A prominent Russian actor, Ivan Okhlobystin, is making headlines for his latest homophobic act: a public letter [ru] addressed to Vladimir Putin, asking the President to recriminalize sodomy in Russia. Okhlobystin, whose resume includes acting, directing, writing, and even a decade served as an Orthodox priest, is notorious [ru] for making shocking, often anti-gay, public declarations. For instance, just last month, in December 2013, Okhlobystin told a crowd in Novosibirsk that he advocates burning gay people in ovens [ru], along with the Moscow press corps, whom he accused of sympathizing “unprofessionally” with gays.
Okhlobystin has also called [ru] for the banning of surrogate motherhood (comparing it to prostitution), likened [ru] gay marriage to necrophilia and zoophilia, and promised to murder any of his daughters if they ever fell in love with an African man. (While he’s never apologized for any of his anti-gay remarks, Okhlobystin did attempt to clarify [ru] his racism in a blog post for Snob.ru, which he later quit, blaming [ru] chief editor Masha Gessen for “propagandizing homosexuality and lesbian love.”)
While Okhlobystin’s bigotry may seem so extreme as to be a performance, many on the RuNet are expressing concerns [ru] that the actor is genuinely dangerous. In a Facebook post [ru] that’s attracted over 500 “likes,” theater producer Eduard Boyakov wrote that he’s stopped considering Okhlobystin a “fool” and a “jester,” and grown to see him instead as a true fascist. Likewise, journalist Ksenia Larina echoed this sentiment in a different Facebook post [ru], attracting almost 400 likes.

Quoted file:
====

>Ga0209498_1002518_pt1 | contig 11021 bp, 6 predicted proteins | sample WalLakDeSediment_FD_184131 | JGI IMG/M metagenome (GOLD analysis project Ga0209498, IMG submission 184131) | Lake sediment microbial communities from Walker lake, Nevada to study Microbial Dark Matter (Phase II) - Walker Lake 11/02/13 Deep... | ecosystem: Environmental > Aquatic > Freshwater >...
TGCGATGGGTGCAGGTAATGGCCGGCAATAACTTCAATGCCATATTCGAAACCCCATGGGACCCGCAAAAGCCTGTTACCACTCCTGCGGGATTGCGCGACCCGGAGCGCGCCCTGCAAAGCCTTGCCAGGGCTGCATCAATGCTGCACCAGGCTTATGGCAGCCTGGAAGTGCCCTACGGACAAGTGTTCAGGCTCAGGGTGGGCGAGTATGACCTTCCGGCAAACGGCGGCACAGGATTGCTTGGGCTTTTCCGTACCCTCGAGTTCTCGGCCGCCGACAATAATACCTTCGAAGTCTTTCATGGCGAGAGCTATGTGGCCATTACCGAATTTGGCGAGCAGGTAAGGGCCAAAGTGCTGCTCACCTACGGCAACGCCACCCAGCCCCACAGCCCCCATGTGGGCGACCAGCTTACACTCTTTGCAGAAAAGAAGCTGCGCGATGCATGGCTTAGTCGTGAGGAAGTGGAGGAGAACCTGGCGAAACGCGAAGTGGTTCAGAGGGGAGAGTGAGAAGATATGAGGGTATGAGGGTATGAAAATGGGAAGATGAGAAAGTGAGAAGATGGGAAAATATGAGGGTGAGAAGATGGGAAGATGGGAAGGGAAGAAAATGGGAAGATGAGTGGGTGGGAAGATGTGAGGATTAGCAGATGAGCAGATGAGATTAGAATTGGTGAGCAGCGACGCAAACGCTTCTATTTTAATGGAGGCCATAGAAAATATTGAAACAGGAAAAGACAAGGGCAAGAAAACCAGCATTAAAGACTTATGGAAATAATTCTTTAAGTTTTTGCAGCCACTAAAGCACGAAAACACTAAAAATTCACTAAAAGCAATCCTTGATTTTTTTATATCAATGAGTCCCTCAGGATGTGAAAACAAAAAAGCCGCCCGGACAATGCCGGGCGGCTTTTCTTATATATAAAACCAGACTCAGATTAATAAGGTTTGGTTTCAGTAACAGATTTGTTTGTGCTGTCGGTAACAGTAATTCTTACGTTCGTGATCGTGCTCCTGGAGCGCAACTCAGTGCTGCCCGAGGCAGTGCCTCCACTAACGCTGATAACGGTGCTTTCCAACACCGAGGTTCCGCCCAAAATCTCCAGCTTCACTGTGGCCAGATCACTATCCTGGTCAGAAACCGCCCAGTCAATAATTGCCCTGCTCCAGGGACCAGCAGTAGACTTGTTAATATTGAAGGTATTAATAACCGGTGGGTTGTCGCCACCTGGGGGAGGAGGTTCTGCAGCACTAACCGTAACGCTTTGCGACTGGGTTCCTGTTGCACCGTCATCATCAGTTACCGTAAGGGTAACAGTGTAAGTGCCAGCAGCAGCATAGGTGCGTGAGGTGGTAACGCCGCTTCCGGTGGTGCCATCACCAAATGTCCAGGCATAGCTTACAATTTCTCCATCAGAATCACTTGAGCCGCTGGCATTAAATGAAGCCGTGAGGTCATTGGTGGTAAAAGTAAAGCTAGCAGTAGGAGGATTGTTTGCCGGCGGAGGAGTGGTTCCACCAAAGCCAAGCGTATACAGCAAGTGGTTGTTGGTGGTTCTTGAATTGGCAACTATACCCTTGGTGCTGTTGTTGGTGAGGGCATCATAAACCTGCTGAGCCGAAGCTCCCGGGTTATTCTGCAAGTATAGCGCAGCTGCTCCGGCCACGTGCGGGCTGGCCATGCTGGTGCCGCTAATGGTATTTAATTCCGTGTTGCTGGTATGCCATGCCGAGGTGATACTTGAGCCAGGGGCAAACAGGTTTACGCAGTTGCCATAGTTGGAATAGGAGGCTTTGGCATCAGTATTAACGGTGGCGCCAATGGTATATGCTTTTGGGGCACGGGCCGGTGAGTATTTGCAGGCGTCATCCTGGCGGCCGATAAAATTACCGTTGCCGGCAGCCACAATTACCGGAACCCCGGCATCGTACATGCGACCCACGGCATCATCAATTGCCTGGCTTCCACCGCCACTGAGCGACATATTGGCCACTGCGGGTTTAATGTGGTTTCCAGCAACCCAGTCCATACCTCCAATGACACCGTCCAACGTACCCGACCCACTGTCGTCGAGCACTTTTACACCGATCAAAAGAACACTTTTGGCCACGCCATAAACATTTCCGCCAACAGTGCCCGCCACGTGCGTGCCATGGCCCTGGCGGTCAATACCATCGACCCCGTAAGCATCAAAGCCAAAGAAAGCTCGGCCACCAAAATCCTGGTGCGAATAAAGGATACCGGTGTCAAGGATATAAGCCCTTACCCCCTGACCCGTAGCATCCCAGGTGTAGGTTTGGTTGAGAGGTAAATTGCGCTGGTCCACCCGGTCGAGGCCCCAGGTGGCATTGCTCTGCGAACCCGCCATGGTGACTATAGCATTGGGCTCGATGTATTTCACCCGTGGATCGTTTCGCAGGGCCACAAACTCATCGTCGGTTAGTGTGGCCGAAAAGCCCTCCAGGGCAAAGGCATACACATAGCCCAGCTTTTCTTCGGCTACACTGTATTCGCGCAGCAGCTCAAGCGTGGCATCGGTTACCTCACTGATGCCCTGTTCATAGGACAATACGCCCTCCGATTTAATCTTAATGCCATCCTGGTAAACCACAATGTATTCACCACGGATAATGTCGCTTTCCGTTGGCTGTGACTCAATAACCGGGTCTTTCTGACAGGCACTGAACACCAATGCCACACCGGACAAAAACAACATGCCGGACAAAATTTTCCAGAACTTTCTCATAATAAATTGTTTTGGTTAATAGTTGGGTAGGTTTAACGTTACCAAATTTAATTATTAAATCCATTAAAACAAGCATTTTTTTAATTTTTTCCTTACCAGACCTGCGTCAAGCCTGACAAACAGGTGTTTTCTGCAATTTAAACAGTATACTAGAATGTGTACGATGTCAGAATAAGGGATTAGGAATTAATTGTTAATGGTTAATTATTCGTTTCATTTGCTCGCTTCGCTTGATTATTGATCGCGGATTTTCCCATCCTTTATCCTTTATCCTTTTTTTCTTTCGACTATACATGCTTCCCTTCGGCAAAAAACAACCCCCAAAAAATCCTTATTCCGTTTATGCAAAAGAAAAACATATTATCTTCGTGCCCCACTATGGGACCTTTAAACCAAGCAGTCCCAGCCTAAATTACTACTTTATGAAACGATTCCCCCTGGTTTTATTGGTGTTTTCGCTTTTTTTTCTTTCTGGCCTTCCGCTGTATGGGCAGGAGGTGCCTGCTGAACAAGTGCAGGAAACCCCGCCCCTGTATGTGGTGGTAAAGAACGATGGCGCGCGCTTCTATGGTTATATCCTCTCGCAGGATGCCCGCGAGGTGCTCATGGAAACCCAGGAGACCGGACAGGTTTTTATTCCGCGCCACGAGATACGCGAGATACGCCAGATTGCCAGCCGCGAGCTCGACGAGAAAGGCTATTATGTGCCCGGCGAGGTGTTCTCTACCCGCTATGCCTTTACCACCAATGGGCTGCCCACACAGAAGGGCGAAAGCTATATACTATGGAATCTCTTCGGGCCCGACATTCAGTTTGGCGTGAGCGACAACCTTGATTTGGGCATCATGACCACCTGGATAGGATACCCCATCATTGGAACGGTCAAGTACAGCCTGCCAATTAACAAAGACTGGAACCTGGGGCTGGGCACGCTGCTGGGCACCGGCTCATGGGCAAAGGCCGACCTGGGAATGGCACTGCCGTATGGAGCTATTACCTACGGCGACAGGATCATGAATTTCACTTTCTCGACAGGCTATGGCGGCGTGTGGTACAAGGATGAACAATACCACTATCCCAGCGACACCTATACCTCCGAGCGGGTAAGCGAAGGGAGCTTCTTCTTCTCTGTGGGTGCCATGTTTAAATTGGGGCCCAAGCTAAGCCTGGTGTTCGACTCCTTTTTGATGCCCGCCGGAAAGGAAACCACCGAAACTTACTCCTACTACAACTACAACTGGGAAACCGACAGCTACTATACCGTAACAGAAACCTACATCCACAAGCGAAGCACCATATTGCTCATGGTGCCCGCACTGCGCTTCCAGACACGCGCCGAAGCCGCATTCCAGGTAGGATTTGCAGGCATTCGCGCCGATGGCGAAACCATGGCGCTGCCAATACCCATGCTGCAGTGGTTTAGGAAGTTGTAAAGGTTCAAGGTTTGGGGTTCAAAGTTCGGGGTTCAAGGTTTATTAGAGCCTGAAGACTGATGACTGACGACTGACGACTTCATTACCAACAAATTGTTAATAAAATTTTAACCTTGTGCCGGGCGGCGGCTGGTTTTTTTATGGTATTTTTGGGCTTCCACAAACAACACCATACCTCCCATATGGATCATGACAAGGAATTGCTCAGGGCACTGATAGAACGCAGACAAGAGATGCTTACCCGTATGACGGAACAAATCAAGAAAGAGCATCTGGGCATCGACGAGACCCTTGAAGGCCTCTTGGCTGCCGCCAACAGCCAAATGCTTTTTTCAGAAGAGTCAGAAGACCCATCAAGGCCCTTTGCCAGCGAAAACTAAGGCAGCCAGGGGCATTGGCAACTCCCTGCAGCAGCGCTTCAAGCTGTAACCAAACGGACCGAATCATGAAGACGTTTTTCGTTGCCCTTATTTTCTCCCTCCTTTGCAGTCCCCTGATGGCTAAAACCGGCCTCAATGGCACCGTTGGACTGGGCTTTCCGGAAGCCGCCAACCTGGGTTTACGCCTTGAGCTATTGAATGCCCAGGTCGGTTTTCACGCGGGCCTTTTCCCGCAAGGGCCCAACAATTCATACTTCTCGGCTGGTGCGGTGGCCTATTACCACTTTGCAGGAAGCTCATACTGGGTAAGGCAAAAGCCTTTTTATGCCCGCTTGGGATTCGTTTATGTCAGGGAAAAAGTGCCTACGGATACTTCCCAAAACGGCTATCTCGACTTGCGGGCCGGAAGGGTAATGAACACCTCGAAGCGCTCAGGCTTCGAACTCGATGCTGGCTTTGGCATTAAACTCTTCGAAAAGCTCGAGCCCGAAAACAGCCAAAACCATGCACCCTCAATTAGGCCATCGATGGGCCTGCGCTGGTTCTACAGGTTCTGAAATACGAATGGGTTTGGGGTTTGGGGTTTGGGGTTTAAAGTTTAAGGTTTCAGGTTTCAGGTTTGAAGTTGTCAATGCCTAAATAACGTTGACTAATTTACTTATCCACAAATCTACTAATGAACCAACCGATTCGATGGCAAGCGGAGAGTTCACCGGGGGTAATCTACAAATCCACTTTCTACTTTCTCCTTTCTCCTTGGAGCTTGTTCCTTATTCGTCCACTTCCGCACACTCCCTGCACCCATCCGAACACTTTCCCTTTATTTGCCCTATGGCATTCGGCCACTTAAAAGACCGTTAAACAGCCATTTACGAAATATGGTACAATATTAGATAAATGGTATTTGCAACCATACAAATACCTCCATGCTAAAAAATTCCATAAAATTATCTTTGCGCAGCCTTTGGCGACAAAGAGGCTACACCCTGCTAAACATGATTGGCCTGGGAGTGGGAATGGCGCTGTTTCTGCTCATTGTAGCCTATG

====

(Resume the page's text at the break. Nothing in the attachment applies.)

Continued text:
Others online have been content to joke about Okhlobystin’s letter to Putin. Comparing it to the Novosibirsk comments, Aleksandr Zaborovsky quipped:
Охлобыстин попросил Путина вернуть уголовное наказание за мужеложество. А всего месяц назад Иван предлагал сжигать геев в печах. Смягчился.
— Алекс Заборовский (@sazam) January 7, 2014
Okhlobystin has asked Putin to restore criminal punishment for sodomy. But just a month ago, Ivan suggested burning gays in ovens. He’s gone soft.
For all his outlandishness, Okhlobystin remains an ordained Orthodox priest, albeit on indefinite hiatus, following a decision [ru] by Patriarch Kirill in February 2010, when the Church’s leader granted Okhlobystin’s request to return to the entertainment world. While he is no longer permitted to hold services or wear a cassock and other priestly vestments, Okhlobystin is welcome to reenter the clergy when he wishes.
In September 2011, he demonstrated his enduring commitment to the Church when he suddenly abandoned a presidential campaign [ru], following an announcement [ru] by the Church’s Press Secretary that clergy are banned from serving in political bodies. (The prohibition, in fact, is almost 14 years old, codified in the Church’s “Social Concept Foundations” in 2000.)
Outside the Church, Okhlobystin has other friends in high places. Deputy Chairman of the Moscow Oblast government, Andrei Ilnitsky, tweeted in support of the letter to Putin, writing:
— Андрей Ильницкий (@amicableru) January 7, 2014
Okhlobystin said openly what the majority of people have long been thinking, but for some reason are afraid to say.
Additionally, Okhlobystin’s call to “push gays into ovens” bears a striking resemblance to Dmitry Kiselyov’s April 2012 speech on television, where he argued that the hearts of gays who die in car accidents should be burned or buried in the road. Days before Okhlobystin’s remarks in Novosibirsk, Vladimir Putin named Kisleyov head of an entirely new media organization charged with improving Russia’s image abroad.
The ongoing assault against homosexuals in Russia hasn’t done the country’s foreign reputation any favors, however. On January 5, 2014, for example (still three days before Okhlobystin called for the re-criminalization of sodomy), twenty different LGBT rights groups published their own open letter to Apple CEO Tim Cook, urging the corporation that invented the iPhone to reconsider its collaboration with the Russian retailer Euroset, where Okhlobystin serves as creative director.